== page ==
There is no one way to name files and good practice is a memorable and sustainable one for the individual researcher and team. (68)

Rules of Thumb

  1. Brevity
  2. No spaces or special characters
  3. Separating with _, -, or CamelCase


Metadata are information about an object that helps us to understand, find, and use that object.

Metadata heirarchy





Project-level metadata

  1. Claudia Leto, Winarno Salim Alamudi, Nikolaus P. Himmelmann, Sonja Riesberg, Jani Kuhnt-Saptodewo, Antara News Tolitoli, and Bapak Zaharman. (1988 - 2010). Collection “Totoli”. The Language Archive. (Accessed 2023-10-11).

  2. Louise Baird (collector). Keo Corpus. Collection LRB2 at [Closed Access]. (Accessed 2023-10-11).

Session level metadata

This is a conversation at night between extended family members at Yawan’s house on the downriver side in the village of Karang Tanding, Jarai, Lahat, South Sumatra. Sira (M, 48) was in charge of recording the event. His goal was to have a casual conversation with his mother Sawia (F, 76) and his aunt Juria (F, 86), two older members of the community, about the history of Karang Tanding. Most of the conversation revolves around Sira asking questions to Sawia and Juria, but ocassionally Yawan (M, 46) and his wife, Partiwi (F, 44), join in on the conversation.

Recorded on a Marantz PMD 670 solid-state audio recorder with an Audio-Technica AT875 stereo microphone.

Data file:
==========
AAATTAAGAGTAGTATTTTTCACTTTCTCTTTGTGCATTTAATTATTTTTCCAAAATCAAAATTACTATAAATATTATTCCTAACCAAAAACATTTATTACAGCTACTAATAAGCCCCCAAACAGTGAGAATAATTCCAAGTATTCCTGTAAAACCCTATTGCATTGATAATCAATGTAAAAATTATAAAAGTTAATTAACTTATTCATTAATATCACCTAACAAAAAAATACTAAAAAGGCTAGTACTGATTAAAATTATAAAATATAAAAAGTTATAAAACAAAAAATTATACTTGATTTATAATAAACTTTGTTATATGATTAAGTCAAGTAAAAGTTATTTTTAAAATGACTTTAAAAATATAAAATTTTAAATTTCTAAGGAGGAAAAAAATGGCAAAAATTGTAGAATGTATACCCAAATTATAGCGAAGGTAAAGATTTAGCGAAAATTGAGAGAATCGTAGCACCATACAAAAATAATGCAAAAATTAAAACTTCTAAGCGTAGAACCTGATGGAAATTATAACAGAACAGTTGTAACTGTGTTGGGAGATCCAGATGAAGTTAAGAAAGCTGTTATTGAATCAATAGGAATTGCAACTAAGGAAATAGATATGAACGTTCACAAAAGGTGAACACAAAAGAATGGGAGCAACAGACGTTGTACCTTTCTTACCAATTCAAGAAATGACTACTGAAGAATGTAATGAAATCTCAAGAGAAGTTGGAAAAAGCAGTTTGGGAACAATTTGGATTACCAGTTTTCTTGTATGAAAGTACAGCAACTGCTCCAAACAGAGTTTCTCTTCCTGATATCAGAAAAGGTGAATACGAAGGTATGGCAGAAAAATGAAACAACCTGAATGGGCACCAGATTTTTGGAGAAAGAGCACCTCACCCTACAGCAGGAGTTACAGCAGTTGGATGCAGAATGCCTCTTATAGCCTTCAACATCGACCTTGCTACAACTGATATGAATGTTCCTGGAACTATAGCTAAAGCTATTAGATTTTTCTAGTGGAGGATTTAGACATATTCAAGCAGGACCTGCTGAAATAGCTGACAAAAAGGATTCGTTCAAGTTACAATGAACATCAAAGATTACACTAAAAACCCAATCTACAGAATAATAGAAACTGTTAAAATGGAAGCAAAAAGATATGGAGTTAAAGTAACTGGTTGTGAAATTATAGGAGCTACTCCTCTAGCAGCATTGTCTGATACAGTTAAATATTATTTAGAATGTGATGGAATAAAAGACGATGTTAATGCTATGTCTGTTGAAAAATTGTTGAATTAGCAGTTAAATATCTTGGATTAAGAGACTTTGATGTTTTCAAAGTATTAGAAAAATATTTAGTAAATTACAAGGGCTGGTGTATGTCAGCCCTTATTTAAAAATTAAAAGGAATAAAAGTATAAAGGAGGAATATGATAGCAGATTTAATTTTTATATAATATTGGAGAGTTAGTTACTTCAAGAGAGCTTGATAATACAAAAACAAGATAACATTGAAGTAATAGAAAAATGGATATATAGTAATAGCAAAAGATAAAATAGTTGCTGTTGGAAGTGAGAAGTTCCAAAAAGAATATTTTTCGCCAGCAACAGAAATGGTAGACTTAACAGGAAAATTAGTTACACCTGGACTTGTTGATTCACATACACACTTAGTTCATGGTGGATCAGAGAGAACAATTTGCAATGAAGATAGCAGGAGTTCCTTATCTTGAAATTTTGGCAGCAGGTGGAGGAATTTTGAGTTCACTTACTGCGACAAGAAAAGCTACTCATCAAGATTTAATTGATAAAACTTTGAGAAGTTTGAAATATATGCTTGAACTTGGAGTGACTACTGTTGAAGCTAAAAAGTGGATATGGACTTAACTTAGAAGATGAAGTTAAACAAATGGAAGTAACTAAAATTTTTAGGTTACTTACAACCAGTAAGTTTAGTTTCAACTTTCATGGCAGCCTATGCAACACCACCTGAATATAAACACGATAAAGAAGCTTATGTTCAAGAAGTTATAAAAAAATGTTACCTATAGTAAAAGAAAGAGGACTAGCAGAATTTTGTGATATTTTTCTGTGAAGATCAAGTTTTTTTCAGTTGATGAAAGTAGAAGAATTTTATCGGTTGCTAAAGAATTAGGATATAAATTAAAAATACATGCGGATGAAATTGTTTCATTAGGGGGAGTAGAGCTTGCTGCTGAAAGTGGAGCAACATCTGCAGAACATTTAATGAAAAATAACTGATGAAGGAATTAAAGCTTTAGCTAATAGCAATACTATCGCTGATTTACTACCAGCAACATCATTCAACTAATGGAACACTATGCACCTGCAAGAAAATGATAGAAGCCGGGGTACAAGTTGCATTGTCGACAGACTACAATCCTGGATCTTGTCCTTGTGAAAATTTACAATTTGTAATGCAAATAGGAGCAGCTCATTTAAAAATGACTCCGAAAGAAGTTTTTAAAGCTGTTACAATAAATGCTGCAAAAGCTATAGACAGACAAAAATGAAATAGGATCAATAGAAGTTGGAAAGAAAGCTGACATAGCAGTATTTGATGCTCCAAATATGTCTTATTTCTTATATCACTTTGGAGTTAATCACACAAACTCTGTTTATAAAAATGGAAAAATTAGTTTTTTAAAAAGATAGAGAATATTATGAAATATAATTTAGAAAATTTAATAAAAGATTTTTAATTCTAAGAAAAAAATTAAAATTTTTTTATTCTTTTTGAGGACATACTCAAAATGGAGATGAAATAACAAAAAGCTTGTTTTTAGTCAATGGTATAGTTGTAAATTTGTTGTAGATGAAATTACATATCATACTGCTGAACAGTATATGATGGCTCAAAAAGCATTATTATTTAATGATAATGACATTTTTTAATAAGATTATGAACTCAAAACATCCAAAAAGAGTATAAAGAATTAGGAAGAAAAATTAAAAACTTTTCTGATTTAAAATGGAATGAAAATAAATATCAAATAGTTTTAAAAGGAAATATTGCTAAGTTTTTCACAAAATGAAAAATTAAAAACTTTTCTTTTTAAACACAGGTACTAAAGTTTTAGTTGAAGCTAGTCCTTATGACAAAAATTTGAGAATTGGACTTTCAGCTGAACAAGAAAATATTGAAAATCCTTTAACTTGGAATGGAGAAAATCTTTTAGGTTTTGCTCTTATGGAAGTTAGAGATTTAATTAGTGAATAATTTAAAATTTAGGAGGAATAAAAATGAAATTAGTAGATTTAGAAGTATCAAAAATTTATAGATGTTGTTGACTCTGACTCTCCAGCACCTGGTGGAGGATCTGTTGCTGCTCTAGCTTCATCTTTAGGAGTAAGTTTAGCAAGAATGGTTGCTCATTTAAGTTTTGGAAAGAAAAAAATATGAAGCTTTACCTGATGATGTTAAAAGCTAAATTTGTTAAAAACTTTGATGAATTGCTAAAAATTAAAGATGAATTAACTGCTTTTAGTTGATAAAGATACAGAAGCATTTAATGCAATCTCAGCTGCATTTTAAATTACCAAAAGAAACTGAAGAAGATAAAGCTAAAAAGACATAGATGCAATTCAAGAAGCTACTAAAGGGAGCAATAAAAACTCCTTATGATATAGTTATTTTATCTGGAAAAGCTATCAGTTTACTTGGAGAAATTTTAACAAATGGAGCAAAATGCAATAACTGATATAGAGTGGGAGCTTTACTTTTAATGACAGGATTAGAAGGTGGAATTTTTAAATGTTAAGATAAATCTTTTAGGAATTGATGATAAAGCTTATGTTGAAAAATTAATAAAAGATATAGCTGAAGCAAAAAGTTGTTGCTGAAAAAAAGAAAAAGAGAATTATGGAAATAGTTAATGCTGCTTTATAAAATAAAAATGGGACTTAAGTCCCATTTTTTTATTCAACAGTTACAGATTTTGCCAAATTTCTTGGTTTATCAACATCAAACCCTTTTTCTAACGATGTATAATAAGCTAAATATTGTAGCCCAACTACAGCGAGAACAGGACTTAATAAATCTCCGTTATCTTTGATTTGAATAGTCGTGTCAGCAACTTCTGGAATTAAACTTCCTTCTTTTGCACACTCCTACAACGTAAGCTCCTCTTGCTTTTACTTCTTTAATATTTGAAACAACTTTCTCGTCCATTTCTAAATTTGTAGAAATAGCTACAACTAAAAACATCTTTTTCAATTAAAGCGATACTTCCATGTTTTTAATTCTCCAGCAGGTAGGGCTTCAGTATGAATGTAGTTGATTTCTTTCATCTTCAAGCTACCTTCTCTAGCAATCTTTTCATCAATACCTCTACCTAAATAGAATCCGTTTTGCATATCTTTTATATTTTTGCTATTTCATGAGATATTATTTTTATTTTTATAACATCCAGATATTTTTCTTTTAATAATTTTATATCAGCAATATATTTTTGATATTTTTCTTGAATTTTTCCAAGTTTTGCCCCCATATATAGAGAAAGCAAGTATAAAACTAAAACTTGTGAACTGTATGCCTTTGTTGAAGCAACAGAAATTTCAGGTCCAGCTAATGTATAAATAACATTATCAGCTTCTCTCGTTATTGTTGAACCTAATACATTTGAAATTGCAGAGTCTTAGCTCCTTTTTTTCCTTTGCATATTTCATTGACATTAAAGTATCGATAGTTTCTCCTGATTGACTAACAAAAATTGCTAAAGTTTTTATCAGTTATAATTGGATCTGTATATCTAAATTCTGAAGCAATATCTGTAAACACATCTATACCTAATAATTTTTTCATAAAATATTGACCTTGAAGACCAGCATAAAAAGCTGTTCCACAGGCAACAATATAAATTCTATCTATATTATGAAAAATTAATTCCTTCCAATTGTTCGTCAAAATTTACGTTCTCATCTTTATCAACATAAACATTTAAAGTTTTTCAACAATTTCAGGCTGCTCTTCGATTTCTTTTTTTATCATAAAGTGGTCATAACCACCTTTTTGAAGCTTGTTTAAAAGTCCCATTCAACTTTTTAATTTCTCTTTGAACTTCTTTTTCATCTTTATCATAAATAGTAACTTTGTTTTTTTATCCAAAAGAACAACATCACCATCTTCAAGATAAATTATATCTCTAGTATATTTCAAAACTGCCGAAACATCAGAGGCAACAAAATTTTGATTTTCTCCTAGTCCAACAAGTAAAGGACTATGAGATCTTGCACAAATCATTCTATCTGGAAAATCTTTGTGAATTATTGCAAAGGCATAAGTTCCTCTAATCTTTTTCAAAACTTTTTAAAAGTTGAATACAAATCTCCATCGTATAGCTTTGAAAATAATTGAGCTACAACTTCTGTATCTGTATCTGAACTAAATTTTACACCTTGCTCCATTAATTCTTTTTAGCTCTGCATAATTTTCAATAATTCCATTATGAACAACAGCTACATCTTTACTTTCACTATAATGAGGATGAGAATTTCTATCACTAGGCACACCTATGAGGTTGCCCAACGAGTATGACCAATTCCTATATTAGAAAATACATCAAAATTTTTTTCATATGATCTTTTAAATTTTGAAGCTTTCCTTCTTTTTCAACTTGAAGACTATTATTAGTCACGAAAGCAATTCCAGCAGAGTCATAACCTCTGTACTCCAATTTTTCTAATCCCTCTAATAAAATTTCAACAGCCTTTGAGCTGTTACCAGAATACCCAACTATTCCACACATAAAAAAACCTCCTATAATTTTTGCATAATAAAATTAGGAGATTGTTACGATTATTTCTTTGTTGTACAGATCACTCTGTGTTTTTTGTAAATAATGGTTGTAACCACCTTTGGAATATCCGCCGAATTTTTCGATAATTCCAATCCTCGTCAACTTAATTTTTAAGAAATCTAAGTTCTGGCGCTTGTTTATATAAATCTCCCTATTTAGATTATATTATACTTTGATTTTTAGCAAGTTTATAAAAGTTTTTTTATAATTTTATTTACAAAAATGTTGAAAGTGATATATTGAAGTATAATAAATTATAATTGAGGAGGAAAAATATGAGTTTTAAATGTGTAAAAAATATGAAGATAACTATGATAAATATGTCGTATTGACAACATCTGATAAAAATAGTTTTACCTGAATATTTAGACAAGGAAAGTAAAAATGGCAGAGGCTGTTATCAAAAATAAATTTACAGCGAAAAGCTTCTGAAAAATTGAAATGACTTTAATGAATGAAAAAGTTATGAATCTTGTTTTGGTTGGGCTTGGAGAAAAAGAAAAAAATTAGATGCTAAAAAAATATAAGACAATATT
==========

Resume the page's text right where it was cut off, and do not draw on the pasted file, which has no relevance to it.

Session-level metadata

This is an elicitation session with Neti and her daughter Nefi Amelia. It was video recorded with a Canon XA30 video camera outfitted with a Rode RTG2 shotgun microphone and audio recorded with a Tascam DR-70D with an Audio Technica AT8022 stereo microphone and Shure SM-35 or AKG C520 headset microphones. The session elicits different properties of the universal quantifier, the voice system, and generalized noun modifying clause constructions in Besemah. The original filename for these recordings was PSE-20180726-E.

Resource level metadata

Collecting participant metadata

Detailed metadata for participants is critical to understanding the data

  • See examples 1 and 2

Participant metadata

Make sure to fit the participant metadata to the context in which you are collecting data and not the other way around.

Organizing metadata

Two ways of organizing metadata:

  1. Spreadsheet PARADISEC
  2. Database



  • lameta can be used on Mac and PC
  • based on SayMore, which is only available for PC

Organized into three main areas

  1. Project
  2. Sessions
  3. People

Lameta activities

  1. Create a new lameta project based on
    1. an existing project
    2. a project you planning on initiating
    3. a completely made up project
  2. Fill in some information about the project, such as…
    • Project ID
    • Subject and Working Language